A highlight of the week-end was a canal cruise with dinner on board, starting out from Bollington in Cheshire and organised by my friend from schooldays, Stephen, who is the dedicatee of The Cipher Garden. Among our fellow guests were Kate Ellis and her husband Roger.
The very agreeable trip reminded me of an article sent to me a while ago by that great crime buff, Philip L. Scowcroft. Philip contributes to many publications, including CADS and Deadly Pleasures, and this essay, ‘Canals and Waterways in British Crime Fiction’, which started life in an American canal history journal, is a very wide-ranging overview.
Philip identifies The Canal Mystery (1928) by John Remenham – an author unknown to me, I must confess – as the first British detective story with a canal setting; that is, if one discounts spy stories and books set around the navigable River Thames. He points out that the Grand Union Canal features in books by Margery Allingham and Harry Keating, while the Oxford Canal plays a part in two of Colin Dexter’s novels.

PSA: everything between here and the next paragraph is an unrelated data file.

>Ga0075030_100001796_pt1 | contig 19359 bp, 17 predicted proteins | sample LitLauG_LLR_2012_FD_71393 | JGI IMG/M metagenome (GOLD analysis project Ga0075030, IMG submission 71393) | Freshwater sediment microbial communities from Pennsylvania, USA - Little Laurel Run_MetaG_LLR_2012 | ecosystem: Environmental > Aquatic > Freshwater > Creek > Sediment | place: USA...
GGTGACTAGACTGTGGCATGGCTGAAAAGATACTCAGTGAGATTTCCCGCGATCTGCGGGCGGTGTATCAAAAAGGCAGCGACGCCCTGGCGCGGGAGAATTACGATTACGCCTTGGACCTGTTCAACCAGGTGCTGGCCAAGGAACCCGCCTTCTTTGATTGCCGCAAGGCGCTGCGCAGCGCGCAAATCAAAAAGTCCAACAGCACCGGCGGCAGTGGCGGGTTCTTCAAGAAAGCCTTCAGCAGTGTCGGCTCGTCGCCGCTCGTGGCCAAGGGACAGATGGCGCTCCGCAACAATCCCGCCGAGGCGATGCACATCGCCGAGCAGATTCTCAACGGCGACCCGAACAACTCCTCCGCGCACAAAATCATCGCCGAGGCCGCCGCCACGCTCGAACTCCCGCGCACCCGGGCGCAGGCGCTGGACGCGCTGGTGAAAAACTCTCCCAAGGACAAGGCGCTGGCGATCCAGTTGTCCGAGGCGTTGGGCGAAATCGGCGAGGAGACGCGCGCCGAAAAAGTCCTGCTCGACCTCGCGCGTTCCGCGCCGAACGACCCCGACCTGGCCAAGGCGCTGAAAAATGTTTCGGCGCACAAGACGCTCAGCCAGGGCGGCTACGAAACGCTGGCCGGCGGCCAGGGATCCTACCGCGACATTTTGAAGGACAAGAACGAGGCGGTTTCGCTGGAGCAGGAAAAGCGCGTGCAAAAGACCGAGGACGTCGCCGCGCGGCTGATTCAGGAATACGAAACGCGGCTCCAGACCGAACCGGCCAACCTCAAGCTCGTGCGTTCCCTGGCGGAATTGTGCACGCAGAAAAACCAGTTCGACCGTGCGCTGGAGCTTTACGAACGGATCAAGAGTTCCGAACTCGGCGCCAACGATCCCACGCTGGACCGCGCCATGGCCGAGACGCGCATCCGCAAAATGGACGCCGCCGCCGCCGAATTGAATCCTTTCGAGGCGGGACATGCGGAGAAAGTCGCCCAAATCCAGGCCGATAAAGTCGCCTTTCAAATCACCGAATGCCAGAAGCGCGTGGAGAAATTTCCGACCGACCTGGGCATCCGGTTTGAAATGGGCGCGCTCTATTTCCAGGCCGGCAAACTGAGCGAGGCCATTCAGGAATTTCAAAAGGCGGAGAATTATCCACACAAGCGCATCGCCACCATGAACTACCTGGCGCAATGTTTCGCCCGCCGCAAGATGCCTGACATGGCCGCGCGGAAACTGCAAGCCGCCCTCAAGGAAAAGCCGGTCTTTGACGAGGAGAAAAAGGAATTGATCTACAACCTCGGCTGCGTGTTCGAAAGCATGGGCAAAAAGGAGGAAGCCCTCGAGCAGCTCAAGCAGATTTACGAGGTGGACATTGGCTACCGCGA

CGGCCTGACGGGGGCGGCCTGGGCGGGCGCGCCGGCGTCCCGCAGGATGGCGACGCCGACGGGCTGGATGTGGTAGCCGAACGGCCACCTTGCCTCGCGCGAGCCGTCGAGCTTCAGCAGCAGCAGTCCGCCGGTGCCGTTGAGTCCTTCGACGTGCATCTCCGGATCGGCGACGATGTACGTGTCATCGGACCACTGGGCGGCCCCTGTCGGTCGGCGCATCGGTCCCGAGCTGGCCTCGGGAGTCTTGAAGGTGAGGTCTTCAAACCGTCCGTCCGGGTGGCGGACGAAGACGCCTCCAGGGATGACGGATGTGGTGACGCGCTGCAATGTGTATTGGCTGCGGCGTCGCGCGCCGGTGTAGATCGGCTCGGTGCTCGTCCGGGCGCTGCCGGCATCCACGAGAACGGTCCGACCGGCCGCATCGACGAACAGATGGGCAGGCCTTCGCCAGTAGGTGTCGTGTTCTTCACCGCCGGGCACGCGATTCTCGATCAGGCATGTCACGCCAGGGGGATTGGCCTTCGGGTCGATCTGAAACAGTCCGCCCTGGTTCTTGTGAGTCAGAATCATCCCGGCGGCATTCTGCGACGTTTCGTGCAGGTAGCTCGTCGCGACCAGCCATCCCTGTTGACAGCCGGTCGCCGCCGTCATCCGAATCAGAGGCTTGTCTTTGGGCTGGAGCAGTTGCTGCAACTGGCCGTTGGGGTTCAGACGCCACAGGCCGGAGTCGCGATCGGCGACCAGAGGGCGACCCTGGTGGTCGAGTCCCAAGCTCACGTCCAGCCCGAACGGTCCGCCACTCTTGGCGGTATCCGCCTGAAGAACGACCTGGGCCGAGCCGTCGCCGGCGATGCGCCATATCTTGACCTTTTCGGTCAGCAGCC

A good many other crime writers have used canal settings in their fictions. Examples that Philip gives include Andrew Garve, Marjorie Eccles, John Gano and Reginald Hill. And there’s a pleasing paradox about this, which struck me as we dined on Saturday evening. For to drift along an English canal in a comfortable narrow boat is one of the most peaceful experiences imaginable. It takes the imagination of a crime fan or writer to turn such tranquillity into something sinister!